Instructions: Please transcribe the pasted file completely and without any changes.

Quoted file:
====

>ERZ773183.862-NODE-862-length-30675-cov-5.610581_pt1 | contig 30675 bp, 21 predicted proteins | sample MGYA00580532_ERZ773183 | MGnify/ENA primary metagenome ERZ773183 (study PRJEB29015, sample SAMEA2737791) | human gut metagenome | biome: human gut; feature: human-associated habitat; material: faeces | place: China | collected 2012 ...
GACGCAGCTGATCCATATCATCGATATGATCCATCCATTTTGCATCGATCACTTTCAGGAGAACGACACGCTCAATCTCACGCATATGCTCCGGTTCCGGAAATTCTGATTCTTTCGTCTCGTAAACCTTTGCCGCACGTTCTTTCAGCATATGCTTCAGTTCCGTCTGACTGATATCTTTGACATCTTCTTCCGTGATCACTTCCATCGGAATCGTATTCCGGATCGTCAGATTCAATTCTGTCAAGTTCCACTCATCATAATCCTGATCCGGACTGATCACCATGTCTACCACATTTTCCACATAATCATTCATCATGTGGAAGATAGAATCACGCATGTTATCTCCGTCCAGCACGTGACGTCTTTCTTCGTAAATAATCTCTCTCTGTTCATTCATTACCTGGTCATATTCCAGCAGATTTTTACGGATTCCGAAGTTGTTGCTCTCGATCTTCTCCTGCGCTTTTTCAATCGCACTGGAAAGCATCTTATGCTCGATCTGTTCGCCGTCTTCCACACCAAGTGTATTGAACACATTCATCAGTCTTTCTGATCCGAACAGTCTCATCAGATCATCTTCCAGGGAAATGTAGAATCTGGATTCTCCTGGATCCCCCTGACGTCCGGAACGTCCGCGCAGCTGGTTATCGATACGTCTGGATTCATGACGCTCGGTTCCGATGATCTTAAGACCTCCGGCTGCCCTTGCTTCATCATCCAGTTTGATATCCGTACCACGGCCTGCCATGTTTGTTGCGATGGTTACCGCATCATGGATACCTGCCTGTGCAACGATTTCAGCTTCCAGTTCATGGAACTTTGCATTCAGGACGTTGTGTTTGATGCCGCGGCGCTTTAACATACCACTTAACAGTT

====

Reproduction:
>ERZ773183.862-NODE-862-length-30675-cov-5.610581_pt1 | contig 30675 bp, 21 predicted proteins | sample MGYA00580532_ERZ773183 | MGnify/ENA primary metagenome ERZ773183 (study PRJEB29015, sample SAMEA2737791) | human gut metagenome | biome: human gut; feature: human-associated habitat; material: faeces | place: China | collected 2012 ...
GACGCAGCTGATCCATATCATCGATATGATCCATCCATTTTGCATCGATCACTTTCAGGAGAACGACACGCTCAATCTCACGCATATGCTCCGGTTCCGGAAATTCTGATTCTTTCGTCTCGTAAACCTTTGCCGCACGTTCTTTCAGCATATGCTTCAGTTCCGTCTGACTGATATCTTTGACATCTTCTTCCGTGATCACTTCCATCGGAATCGTATTCCGGATCGTCAGATTCAATTCTGTCAAGTTCCACTCATCATAATCCTGATCCGGACTGATCACCATGTCTACCACATTTTCCACATAATCATTCATCATGTGGAAGATAGAATCACGCATGTTATCTCCGTCCAGCACGTGACGTCTTTCTTCGTAAATAATCTCTCTCTGTTCATTCATTACCTGGTCATATTCCAGCAGATTTTTACGGATTCCGAAGTTGTTGCTCTCGATCTTCTCCTGCGCTTTTTCAATCGCACTGGAAAGCATCTTATGCTCGATCTGTTCGCCGTCTTCCACACCAAGTGTATTGAACACATTCATCAGTCTTTCTGATCCGAACAGTCTCATCAGATCATCTTCCAGGGAAATGTAGAATCTGGATTCTCCTGGATCCCCCTGACGTCCGGAACGTCCGCGCAGCTGGTTATCGATACGTCTGGATTCATGACGCTCGGTTCCGATGATCTTAAGACCTCCGGCTGCCCTTGCTTCATCATCCAGTTTGATATCCGTACCACGGCCTGCCATGTTTGTTGCGATGGTTACCGCATCATGGATACCTGCCTGTGCAACGATTTCAGCTTCCAGTTCATGGAACTTTGCATTCAGGACGTTGTGTTTGATGCCGCGGCGCTTTAACATACCACTTAACAGTT